Another story included in FlashFiction SouthWest’s anthology, ‘Kissing Frankenstein and other stories‘, edited by Rachel Carter, Gail Garret’s story of the French Resistance Movement is detailed with great economy.  Students had to choose their own period of history as the setting for their flash-fiction.  You can read the original story here.

**

WAITING FOR THE LIFT, 9/11

by Debra Milner

On the top floor! What a time to be on the top floor!

**

10. Magic Realism

The trick of magic realism is to make the magic real.  To start with something absurd or impossible and write it vividly to convince the reader.  Starting with this premise and using examples from the National Flash-Fiction Day anthology, Jawbreakers (Angela Readman‘s “The Worst Head” and Dan Carpenter‘s “Black Hole”), for Exercise 9,  students wrote a magic realist flash.

**

MAGIC

by Rosalind Ambler

She had been gardening all afternoon, and was sweating.  Once inside, she thought she was a bit whiffy,  and lifted an arm to sniff her pits.  ‘Must you do that?’ enquired Shackleton, her cat.  ‘You talked!’ she responded.  ‘Yes.  I don’t normally want to, but that really was too much’ said Shackleton, regardless of the fact that he licked his privates quite happily in front of her on a regular basis.  ‘And while we are having a conversation, I know you only sing when you consider yourself to be ‘on your own’ but I do live here, too.’

**

FOUND

by Peter O’Grady

I’ve spent too much time curling into myself in the comfort of this couch.  I am shrinking and slip like a piece of loose change between the cushions to wait – wait in the dark for nothing expected, among other bits not particularly missed, until – until the pirate comes hunting for treasures, and lifts me, prized coin of the realm, and shouts, “Hey, look what I’ve found.”

**

THERE IS SILVER FALLING FROM THE SKY

by Katherine White

Birds drop it as orange seeds from cotoneaster bushes, purple pips from blackberries and there is a flashing in the flawless sky and silver showers descend.

No-one knows what to do with it. Take it, own it, melt it down and make with it? Hand it to the police? Use it to clear the National Debt? Get Greece out of trouble? Take it to the banks; they’ll know what to do. But they don’t. This silver is too pure for money. If we knew how long the silver would last, we’d know how much to keep and how much to give.

What if it just reverts to bird droppings in the end?

**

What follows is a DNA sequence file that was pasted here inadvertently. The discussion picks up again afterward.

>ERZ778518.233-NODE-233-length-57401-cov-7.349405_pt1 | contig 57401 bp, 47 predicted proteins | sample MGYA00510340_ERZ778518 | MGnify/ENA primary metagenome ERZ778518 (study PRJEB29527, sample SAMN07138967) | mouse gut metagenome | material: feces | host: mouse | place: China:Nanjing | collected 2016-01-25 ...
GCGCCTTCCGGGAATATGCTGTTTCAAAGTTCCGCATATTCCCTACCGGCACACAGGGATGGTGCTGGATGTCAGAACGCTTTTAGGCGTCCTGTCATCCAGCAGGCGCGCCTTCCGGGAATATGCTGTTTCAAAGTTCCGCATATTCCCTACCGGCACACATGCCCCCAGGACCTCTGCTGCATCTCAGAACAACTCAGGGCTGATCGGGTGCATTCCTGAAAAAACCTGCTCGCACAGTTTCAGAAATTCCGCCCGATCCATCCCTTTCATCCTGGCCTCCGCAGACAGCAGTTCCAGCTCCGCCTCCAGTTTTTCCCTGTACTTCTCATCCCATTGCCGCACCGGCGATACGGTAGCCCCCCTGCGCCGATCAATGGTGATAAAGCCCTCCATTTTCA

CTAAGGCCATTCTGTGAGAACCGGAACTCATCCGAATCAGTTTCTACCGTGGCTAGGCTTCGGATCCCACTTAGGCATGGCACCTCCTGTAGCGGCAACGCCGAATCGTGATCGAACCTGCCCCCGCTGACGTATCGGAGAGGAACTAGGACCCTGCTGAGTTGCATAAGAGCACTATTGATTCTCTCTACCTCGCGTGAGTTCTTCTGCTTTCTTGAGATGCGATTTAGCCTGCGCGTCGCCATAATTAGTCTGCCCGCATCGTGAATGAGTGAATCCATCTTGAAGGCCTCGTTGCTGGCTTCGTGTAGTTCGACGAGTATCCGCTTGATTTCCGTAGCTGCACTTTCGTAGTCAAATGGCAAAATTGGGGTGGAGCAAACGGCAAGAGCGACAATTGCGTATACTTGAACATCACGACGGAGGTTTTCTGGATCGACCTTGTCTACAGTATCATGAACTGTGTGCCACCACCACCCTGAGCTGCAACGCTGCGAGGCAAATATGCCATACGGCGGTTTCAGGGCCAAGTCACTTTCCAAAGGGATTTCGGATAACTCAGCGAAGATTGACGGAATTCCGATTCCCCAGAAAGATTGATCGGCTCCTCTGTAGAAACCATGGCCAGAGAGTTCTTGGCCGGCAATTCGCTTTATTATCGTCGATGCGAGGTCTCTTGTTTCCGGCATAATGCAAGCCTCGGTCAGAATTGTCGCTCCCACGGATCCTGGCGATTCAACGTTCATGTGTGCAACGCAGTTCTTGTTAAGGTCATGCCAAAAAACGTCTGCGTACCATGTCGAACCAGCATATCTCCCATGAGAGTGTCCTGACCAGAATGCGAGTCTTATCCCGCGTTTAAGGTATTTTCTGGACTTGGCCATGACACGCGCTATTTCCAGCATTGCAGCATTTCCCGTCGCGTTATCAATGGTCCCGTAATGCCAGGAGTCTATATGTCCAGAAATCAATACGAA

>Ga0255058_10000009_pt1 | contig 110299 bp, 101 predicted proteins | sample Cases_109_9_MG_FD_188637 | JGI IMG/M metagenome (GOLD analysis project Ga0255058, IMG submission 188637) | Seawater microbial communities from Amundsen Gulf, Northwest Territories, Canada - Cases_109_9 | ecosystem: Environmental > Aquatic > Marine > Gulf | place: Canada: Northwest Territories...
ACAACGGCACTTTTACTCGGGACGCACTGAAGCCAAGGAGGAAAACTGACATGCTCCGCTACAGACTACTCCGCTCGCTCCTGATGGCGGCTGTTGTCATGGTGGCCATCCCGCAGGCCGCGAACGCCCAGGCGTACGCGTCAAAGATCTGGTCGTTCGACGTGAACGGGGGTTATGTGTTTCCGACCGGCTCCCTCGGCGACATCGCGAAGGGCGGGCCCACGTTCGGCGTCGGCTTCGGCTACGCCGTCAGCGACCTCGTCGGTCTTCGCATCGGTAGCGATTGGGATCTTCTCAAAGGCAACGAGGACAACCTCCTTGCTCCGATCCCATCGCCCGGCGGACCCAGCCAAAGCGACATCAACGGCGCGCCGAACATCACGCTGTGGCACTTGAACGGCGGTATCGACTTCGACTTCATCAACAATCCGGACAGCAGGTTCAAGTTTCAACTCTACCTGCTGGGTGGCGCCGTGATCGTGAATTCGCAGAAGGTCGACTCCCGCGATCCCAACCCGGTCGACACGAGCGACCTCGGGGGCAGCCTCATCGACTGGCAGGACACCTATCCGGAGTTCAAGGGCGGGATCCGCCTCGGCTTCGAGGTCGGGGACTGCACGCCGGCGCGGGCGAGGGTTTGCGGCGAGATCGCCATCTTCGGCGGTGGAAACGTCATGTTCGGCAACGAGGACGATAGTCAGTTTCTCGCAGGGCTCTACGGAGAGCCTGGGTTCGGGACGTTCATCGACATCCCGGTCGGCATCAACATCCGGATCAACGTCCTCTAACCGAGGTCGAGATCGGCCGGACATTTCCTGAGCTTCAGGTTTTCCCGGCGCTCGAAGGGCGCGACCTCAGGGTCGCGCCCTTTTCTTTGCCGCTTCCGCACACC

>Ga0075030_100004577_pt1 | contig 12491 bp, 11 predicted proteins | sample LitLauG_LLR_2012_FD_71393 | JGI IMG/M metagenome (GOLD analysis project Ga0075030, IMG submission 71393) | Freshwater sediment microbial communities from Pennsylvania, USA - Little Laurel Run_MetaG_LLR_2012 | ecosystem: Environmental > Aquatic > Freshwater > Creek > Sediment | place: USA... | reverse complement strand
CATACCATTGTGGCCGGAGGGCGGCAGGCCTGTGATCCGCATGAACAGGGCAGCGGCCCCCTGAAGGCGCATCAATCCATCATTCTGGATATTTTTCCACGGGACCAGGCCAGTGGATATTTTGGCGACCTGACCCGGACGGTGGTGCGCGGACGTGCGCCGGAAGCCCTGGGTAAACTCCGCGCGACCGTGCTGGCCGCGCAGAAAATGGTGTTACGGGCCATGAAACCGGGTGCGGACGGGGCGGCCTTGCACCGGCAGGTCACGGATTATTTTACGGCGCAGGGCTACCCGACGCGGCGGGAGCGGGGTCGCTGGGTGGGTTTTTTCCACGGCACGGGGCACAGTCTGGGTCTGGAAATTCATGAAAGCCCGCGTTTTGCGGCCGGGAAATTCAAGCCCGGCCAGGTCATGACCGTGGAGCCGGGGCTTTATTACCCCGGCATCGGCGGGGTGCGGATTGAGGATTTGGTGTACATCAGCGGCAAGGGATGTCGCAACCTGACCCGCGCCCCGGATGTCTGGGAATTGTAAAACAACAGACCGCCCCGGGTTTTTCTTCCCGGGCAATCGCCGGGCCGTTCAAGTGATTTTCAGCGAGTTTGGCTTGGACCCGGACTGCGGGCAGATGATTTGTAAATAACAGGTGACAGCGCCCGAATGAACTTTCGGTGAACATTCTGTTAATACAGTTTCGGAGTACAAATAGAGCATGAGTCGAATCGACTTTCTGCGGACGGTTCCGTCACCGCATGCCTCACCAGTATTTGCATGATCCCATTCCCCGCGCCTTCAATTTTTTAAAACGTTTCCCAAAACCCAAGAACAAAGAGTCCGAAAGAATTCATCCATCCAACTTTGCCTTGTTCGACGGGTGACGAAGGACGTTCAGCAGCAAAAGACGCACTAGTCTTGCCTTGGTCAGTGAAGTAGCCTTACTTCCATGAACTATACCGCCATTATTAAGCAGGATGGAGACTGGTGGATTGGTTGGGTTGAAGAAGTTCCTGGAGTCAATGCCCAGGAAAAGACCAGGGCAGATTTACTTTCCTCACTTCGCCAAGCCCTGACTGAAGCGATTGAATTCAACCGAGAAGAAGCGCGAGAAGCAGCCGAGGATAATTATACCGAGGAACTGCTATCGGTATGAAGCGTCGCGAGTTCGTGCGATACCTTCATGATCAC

NO NAKED WOMAN CAVORTS IN THE BATH

by David Hughes

and no bass strings boom off the tiles, but there is a Great White Shark in here, I know. I feel the rasp of its hide alongside of me, a nudge from its snout as it wonders if I’m alive or not. And I sit frozen; not reaching for the soap in case I attract its attention.

**

11. Same location, Same incident.

Another theft from the brain of Calum Kerr, the group agreed a location (a nearby shopping centre – but it could be anywhere) and one incident (we chose a scream) and the next task was that every student had to include the location and incident in their story.  Students had 3 minutes to write.

12. Literalising an idiom.

Last exercise was to take an idiom, ie, “hold your horses”, “it cost me an arm and a leg”, “she has a chip on her shoulder” etc etc and make it literal in your story.  Students had only 1 minute to write their final flash!

**

VETERAN

by Peter O’Grady

Someone gave me a wheelchair today, it cost me an arm and a leg.

**

Downstairs at Battersea during the fire: frantic helpers fast and furious clear the rooms. It’s raining cats and dogs.

by David Hughes

**

KEEP YOUR EYES ON THE ROAD

by Rosalind Ambler

Mother told me to keep my eyes on the road when I crossed it.   I did, which is why I am in hospital after being hit by the car I did not see.

**

BURNT FINGERS

by David Hughes

It was over, she knew, when she stumbled upon the half-empty packet. “Why only half? Why not the whole nine yards?” she thought.

What was galling, what really hurt, was he’d kept it from her; a secret life tucked away in a shoe box in his wardrobe.

She felt betrayed; humiliated; belittled.

Her anger bounced off the bedsit walls, rattling wine glasses, as she wailed “How could the bastard have started smoking again?”

**

HOLD YOUR HORSES

by Katherine White

Being super-strong, I held my horses. High above my head. They didn’t like it much and got their revenge by peeing on me.

*******

PHEW!  Did we really get through all of this in two hours?!  Yes, we jolly well did AND we had time for a proper cup of coffee and a tasty biscuit.

My thanks to all of today’s students, Debra, David B, David H, Katherine, Suki, Liz, Roz and Pete.  You are wonderful.  And thank you to Trowbridge Museum for your kind hospitality in hosting this writing event.  Here’s to more of the same, and different, in the future.

12 thoughts on “Writing Flash-Fiction Workshop at Trowbridge Museum, 16th May, 2012

  1. susancarey says:

    Wonderully informative blog and sounds like a hugely creative afternoon. Participants produced great writing. Hope you don’t mind if I pinch some ideas as writing prompts! I read a great story recently, not sure where now, but from the POV of someone who dreamed up paint colour names for a living. Lipstick colours might be good as a prompt too! And Barbara Cartland titles, fantastic!

    Like